Personally, as someone with an undergraduate degree in Physics and maybe therefore a reductionist by training, I am fascinated by the implications of this. In some ways it is the opposite of Borlaug’s philosophy. He talked about reducing agriculture to a three-component system – good genes, nitrogen, and irrigation.
Barabási would argue that we need to think not just about biodiversity, but the diversity we want in the food system itself – of seeds in seed banks, of crops planted in fields, of foods in our diet, of types of agricultural system, of ports and infrastructure, of local versus global production. This question about diversity will be at the heart of many of the solutions.
Every farmer I have met from the largest commercial farm, to the smallest smallholding, instinctively gets this. I haven’t met anyone who is not deeply invested in finding out more about their soil and about the biodiversity on their farmland and understanding how they use this knowledge to create a more sustainable system.
Emblematic of this, I think, is the gradual coming together of the Oxford Farming Conference and the Oxford Real Farming Conference as people walk between the two creating the kind of links Barabási’ describes in his networks. To tackle today’s problems, we need to combine the best of old wisdom and new science. We need to work together.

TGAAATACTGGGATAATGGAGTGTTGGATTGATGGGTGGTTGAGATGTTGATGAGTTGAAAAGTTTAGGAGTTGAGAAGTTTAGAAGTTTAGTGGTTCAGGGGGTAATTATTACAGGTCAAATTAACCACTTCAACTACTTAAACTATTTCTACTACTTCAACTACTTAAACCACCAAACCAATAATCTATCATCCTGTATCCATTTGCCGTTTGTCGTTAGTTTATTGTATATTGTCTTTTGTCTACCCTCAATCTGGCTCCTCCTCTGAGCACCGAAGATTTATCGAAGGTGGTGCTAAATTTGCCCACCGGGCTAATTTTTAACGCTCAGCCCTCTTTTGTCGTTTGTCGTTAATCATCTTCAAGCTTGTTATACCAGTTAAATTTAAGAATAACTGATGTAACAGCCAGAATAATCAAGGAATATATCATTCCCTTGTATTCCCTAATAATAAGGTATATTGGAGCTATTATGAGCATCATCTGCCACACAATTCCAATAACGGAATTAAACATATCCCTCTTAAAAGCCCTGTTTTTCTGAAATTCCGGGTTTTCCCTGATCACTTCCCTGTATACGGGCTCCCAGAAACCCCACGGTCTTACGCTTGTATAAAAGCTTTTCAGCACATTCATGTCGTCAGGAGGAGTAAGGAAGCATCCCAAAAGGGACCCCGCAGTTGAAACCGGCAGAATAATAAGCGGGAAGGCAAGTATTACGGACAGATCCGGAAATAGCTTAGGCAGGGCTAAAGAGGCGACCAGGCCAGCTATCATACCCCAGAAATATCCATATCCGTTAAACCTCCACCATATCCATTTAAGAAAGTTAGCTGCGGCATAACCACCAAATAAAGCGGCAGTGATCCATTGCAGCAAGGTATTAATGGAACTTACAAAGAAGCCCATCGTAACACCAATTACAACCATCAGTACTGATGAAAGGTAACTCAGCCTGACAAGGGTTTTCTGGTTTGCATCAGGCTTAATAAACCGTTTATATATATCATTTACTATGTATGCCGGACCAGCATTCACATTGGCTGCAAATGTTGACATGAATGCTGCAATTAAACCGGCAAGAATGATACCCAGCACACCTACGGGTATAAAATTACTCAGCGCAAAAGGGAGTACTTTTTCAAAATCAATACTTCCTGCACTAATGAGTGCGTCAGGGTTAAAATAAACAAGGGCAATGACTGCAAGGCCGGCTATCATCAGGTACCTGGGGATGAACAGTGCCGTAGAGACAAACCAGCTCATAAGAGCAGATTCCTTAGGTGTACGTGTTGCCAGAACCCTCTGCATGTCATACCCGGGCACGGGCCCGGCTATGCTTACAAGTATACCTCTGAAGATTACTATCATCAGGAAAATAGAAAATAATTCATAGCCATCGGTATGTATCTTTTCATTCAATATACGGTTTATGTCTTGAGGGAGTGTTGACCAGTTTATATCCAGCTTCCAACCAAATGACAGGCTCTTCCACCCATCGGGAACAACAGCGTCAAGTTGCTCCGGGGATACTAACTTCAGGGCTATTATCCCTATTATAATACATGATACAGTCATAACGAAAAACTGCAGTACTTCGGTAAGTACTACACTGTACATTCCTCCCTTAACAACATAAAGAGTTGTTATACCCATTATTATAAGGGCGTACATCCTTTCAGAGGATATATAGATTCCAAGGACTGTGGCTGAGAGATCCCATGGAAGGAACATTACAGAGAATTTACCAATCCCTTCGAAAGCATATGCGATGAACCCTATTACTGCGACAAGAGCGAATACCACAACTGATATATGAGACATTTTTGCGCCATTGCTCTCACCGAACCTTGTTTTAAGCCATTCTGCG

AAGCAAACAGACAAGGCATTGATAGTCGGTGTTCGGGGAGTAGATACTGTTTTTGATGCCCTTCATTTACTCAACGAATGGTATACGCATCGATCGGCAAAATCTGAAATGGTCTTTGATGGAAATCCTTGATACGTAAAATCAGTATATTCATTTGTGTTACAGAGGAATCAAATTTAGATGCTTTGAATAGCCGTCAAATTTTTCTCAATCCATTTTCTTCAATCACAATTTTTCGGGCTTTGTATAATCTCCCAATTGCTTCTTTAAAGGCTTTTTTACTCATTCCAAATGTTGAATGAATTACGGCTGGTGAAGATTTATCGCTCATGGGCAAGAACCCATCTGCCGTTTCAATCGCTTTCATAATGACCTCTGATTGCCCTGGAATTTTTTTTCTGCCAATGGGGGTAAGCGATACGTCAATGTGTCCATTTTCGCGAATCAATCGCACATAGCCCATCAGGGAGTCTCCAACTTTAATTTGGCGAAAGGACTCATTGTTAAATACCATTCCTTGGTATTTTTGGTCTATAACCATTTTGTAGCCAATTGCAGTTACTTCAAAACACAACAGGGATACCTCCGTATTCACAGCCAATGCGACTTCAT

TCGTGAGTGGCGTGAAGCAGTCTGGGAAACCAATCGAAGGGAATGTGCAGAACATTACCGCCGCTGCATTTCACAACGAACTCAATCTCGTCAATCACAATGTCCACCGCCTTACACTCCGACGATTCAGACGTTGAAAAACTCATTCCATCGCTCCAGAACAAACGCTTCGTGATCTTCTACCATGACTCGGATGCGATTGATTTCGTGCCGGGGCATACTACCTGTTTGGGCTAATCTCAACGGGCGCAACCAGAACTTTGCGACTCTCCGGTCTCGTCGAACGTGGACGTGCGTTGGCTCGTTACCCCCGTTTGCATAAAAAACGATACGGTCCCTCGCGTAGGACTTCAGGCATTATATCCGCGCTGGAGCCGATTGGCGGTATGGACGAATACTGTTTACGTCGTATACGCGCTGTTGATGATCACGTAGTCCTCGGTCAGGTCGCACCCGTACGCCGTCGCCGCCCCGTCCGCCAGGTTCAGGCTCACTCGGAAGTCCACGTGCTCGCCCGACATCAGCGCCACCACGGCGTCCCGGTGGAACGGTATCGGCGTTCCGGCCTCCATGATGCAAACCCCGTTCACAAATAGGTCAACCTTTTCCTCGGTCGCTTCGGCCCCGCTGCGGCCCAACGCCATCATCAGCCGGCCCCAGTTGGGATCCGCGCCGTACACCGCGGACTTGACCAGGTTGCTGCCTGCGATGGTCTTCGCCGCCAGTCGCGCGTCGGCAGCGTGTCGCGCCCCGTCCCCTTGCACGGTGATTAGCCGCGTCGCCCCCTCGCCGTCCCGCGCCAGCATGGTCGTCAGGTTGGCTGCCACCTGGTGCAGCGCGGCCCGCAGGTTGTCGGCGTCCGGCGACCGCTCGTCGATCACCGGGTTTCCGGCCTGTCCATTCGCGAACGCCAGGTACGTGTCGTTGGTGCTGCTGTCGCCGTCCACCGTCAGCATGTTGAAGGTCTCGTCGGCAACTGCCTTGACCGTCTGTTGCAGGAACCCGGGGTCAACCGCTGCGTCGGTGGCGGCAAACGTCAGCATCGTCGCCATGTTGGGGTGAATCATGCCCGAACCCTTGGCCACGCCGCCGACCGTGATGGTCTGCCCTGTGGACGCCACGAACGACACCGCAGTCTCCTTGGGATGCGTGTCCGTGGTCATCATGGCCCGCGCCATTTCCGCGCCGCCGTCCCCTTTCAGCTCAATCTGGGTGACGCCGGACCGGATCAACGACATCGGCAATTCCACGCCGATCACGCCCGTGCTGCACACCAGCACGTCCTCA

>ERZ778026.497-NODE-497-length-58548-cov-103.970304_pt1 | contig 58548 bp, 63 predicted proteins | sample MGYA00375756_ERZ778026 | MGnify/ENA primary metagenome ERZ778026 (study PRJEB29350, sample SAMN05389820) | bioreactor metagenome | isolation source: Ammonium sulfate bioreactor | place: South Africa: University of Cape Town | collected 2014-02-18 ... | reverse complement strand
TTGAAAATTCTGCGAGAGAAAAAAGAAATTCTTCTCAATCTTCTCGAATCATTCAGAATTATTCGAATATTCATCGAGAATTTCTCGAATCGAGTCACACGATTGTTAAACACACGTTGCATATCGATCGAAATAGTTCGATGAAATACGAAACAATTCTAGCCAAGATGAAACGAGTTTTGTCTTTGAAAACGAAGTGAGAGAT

I hope that John Shropshire, on the panel, can talk about how he is attempting to make the transition from a narrow definition of productivity to farm in a way that also maximises nutritional density, minimises inputs and carbon emissions and increases biodiversity.
National Food Strategy and Dispersed Leadership
Transforming the food system is a huge undertaking and it is not something that we or government can do alone.
In the spring, as I mentioned before, we will publish our interim report. This will set out a rigorous analysis of the system today, the power structures and economics that shape it alongside a vision of the kind of food system we might aspire to.
We will then look at what needs to happen to get us from here to there. What actions are required from government, business, civil society, and citizens to get us from A to B? What is working well already, here and abroad and what can government do differently to oil the wheels of change.
Some of these questions must be answered not by scientists or economists, but by the people of this country. What do we want our countryside to look like? When it comes to health what role do we want government to play in “helping” us eat a better diet?